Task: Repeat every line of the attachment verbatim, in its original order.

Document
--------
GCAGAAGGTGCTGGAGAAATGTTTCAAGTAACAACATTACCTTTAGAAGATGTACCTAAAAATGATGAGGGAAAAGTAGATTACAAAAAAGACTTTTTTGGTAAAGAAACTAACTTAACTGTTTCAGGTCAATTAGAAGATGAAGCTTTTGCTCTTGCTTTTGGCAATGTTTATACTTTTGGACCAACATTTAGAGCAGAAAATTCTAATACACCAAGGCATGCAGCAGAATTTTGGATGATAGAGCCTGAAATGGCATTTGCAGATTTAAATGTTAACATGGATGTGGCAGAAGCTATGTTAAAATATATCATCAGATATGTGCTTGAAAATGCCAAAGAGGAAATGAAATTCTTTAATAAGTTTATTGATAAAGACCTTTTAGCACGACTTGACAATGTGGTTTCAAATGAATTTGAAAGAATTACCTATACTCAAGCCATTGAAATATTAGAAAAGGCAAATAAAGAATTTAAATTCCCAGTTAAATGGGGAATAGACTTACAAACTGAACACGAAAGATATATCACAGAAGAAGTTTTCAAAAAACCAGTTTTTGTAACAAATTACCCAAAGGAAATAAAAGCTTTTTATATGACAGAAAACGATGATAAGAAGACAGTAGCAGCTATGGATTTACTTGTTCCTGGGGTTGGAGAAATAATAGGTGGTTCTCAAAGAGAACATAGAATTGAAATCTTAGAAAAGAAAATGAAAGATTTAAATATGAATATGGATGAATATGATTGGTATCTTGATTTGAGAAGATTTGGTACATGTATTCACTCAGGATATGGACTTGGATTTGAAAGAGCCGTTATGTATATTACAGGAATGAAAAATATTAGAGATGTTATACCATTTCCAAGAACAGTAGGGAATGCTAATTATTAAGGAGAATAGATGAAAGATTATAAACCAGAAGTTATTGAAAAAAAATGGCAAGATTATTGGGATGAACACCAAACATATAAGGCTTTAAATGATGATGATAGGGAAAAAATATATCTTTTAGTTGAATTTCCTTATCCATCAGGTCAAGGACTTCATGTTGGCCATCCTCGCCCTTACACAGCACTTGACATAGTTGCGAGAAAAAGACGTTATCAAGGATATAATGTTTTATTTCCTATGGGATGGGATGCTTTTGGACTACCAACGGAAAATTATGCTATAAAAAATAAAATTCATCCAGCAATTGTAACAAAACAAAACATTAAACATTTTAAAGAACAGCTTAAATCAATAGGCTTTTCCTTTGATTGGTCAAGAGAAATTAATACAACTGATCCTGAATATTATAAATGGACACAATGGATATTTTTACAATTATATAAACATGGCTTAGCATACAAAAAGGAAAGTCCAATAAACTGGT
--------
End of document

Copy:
GCAGAAGGTGCTGGAGAAATGTTTCAAGTAACAACATTACCTTTAGAAGATGTACCTAAAAATGATGAGGGAAAAGTAGATTACAAAAAAGACTTTTTTGGTAAAGAAACTAACTTAACTGTTTCAGGTCAATTAGAAGATGAAGCTTTTGCTCTTGCTTTTGGCAATGTTTATACTTTTGGACCAACATTTAGAGCAGAAAATTCTAATACACCAAGGCATGCAGCAGAATTTTGGATGATAGAGCCTGAAATGGCATTTGCAGATTTAAATGTTAACATGGATGTGGCAGAAGCTATGTTAAAATATATCATCAGATATGTGCTTGAAAATGCCAAAGAGGAAATGAAATTCTTTAATAAGTTTATTGATAAAGACCTTTTAGCACGACTTGACAATGTGGTTTCAAATGAATTTGAAAGAATTACCTATACTCAAGCCATTGAAATATTAGAAAAGGCAAATAAAGAATTTAAATTCCCAGTTAAATGGGGAATAGACTTACAAACTGAACACGAAAGATATATCACAGAAGAAGTTTTCAAAAAACCAGTTTTTGTAACAAATTACCCAAAGGAAATAAAAGCTTTTTATATGACAGAAAACGATGATAAGAAGACAGTAGCAGCTATGGATTTACTTGTTCCTGGGGTTGGAGAAATAATAGGTGGTTCTCAAAGAGAACATAGAATTGAAATCTTAGAAAAGAAAATGAAAGATTTAAATATGAATATGGATGAATATGATTGGTATCTTGATTTGAGAAGATTTGGTACATGTATTCACTCAGGATATGGACTTGGATTTGAAAGAGCCGTTATGTATATTACAGGAATGAAAAATATTAGAGATGTTATACCATTTCCAAGAACAGTAGGGAATGCTAATTATTAAGGAGAATAGATGAAAGATTATAAACCAGAAGTTATTGAAAAAAAATGGCAAGATTATTGGGATGAACACCAAACATATAAGGCTTTAAATGATGATGATAGGGAAAAAATATATCTTTTAGTTGAATTTCCTTATCCATCAGGTCAAGGACTTCATGTTGGCCATCCTCGCCCTTACACAGCACTTGACATAGTTGCGAGAAAAAGACGTTATCAAGGATATAATGTTTTATTTCCTATGGGATGGGATGCTTTTGGACTACCAACGGAAAATTATGCTATAAAAAATAAAATTCATCCAGCAATTGTAACAAAACAAAACATTAAACATTTTAAAGAACAGCTTAAATCAATAGGCTTTTCCTTTGATTGGTCAAGAGAAATTAATACAACTGATCCTGAATATTATAAATGGACACAATGGATATTTTTACAATTATATAAACATGGCTTAGCATACAAAAAGGAAAGTCCAATAAACTGGT